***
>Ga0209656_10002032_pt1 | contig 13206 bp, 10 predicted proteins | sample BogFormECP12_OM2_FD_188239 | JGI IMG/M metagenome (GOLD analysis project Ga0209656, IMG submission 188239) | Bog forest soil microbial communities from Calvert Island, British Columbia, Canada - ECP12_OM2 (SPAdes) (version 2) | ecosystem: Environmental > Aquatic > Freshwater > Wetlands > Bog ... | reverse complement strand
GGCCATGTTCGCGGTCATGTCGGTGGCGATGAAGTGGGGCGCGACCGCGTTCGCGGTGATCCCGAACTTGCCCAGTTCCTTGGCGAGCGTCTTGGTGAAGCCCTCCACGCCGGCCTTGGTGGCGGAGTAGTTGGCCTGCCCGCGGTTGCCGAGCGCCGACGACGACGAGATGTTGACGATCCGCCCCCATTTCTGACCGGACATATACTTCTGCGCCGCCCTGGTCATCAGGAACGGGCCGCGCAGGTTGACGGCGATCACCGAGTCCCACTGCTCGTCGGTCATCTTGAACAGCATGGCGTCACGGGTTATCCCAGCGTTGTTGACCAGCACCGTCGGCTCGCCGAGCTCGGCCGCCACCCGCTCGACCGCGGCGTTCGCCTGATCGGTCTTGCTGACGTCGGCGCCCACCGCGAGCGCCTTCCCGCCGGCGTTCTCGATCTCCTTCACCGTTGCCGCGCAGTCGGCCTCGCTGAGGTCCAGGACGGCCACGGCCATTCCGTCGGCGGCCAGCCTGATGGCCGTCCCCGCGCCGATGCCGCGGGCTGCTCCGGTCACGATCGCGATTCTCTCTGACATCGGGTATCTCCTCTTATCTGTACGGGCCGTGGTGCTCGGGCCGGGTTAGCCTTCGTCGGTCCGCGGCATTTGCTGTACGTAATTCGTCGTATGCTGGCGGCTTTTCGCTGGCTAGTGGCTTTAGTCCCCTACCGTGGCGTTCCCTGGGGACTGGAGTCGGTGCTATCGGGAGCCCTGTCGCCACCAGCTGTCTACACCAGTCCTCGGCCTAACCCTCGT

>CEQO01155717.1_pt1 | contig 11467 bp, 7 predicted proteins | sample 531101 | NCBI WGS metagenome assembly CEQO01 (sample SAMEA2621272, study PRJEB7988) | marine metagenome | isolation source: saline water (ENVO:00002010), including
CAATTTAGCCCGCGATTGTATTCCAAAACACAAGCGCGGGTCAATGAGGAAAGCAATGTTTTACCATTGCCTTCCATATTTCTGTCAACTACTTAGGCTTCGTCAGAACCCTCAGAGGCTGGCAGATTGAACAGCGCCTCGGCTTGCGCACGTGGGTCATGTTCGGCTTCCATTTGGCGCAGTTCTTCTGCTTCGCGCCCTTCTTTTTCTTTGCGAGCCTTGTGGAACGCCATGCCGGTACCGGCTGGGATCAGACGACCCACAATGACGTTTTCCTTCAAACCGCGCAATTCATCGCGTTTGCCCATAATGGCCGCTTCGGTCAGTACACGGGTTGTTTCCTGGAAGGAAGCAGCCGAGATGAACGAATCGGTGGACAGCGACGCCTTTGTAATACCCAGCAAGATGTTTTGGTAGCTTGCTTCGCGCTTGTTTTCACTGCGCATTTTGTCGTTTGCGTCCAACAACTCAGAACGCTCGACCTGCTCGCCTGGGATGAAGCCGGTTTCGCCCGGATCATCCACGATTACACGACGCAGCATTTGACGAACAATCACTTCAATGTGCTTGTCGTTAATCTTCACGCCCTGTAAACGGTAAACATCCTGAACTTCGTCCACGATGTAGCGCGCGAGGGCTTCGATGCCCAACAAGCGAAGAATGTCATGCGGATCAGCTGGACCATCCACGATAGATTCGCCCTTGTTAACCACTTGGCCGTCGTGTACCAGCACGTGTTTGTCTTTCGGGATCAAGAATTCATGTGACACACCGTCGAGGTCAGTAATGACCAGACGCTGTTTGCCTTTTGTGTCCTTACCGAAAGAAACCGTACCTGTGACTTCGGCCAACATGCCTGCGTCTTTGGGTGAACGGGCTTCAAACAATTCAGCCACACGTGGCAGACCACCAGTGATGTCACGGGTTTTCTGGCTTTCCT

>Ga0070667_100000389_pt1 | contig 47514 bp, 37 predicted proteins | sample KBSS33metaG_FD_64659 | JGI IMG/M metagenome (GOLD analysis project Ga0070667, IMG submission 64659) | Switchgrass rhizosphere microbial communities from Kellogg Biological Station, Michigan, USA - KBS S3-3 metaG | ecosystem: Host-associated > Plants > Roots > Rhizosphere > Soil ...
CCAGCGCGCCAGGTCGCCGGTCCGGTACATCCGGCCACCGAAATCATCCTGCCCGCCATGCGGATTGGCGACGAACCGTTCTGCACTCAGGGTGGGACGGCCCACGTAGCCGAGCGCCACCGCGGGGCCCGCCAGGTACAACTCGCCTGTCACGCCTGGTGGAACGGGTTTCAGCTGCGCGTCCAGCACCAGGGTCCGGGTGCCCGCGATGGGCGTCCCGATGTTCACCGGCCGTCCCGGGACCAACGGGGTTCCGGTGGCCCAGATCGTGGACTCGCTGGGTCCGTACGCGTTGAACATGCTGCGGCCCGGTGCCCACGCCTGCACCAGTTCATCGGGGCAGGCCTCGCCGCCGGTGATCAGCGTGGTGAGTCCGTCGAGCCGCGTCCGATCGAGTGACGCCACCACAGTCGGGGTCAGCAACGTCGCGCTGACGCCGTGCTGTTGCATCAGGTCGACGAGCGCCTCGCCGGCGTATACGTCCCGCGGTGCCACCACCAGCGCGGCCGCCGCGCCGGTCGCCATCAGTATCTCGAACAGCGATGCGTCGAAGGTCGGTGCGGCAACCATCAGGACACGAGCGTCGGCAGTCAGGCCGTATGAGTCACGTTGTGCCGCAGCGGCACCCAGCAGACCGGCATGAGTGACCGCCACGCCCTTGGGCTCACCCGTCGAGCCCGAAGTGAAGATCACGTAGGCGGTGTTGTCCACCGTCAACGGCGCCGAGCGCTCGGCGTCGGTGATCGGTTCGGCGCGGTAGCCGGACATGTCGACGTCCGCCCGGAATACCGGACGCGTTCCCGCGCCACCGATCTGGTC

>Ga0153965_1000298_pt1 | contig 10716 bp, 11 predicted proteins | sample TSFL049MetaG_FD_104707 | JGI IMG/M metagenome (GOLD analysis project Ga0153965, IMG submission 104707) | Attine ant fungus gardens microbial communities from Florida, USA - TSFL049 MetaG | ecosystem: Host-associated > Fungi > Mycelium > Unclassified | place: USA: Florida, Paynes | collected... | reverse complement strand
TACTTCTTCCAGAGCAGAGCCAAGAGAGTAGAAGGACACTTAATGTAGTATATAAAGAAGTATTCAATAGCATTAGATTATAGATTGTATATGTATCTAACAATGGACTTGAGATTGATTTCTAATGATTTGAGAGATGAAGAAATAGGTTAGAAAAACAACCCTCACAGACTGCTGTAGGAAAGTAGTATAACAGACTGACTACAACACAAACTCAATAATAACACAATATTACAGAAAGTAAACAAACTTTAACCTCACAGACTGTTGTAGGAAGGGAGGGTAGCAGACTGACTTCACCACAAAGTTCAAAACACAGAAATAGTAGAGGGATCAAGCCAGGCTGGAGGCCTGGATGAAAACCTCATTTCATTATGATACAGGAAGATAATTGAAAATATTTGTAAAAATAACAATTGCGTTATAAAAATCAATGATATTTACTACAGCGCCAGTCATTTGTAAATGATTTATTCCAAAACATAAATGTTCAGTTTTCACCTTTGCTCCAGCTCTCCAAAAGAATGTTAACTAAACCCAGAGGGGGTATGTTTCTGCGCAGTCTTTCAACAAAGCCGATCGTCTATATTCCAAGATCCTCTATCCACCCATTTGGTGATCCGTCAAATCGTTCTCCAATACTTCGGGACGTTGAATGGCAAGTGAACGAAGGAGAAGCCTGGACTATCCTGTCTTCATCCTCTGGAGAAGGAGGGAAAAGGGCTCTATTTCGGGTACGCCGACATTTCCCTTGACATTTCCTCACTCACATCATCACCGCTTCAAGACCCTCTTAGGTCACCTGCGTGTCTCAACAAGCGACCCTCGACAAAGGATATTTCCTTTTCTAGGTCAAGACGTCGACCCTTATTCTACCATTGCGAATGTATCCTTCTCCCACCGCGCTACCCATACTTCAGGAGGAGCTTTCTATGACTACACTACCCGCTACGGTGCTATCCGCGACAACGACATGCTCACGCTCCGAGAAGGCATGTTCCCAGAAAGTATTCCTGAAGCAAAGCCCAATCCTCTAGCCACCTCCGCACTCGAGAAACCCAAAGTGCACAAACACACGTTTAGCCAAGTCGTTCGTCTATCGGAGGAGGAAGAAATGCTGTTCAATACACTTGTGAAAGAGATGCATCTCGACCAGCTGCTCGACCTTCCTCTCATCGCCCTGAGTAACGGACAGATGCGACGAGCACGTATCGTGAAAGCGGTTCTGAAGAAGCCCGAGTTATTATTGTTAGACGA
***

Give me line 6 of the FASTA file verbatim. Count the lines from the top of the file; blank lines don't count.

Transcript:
CCAGCGCGCCAGGTCGCCGGTCCGGTACATCCGGCCACCGAAATCATCCTGCCCGCCATGCGGATTGGCGACGAACCGTTCTGCACTCAGGGTGGGACGGCCCACGTAGCCGAGCGCCACCGCGGGGCCCGCCAGGTACAACTCGCCTGTCACGCCTGGTGGAACGGGTTTCAGCTGCGCGTCCAGCACCAGGGTCCGGGTGCCCGCGATGGGCGTCCCGATGTTCACCGGCCGTCCCGGGACCAACGGGGTTCCGGTGGCCCAGATCGTGGACTCGCTGGGTCCGTACGCGTTGAACATGCTGCGGCCCGGTGCCCACGCCTGCACCAGTTCATCGGGGCAGGCCTCGCCGCCGGTGATCAGCGTGGTGAGTCCGTCGAGCCGCGTCCGATCGAGTGACGCCACCACAGTCGGGGTCAGCAACGTCGCGCTGACGCCGTGCTGTTGCATCAGGTCGACGAGCGCCTCGCCGGCGTATACGTCCCGCGGTGCCACCACCAGCGCGGCCGCCGCGCCGGTCGCCATCAGTATCTCGAACAGCGATGCGTCGAAGGTCGGTGCGGCAACCATCAGGACACGAGCGTCGGCAGTCAGGCCGTATGAGTCACGTTGTGCCGCAGCGGCACCCAGCAGACCGGCATGAGTGACCGCCACGCCCTTGGGCTCACCCGTCGAGCCCGAAGTGAAGATCACGTAGGCGGTGTTGTCCACCGTCAACGGCGCCGAGCGCTCGGCGTCGGTGATCGGTTCGGCGCGGTAGCCGGACATGTCGACGTCCGCCCGGAATACCGGACGCGTTCCCGCGCCACCGATCTGGTC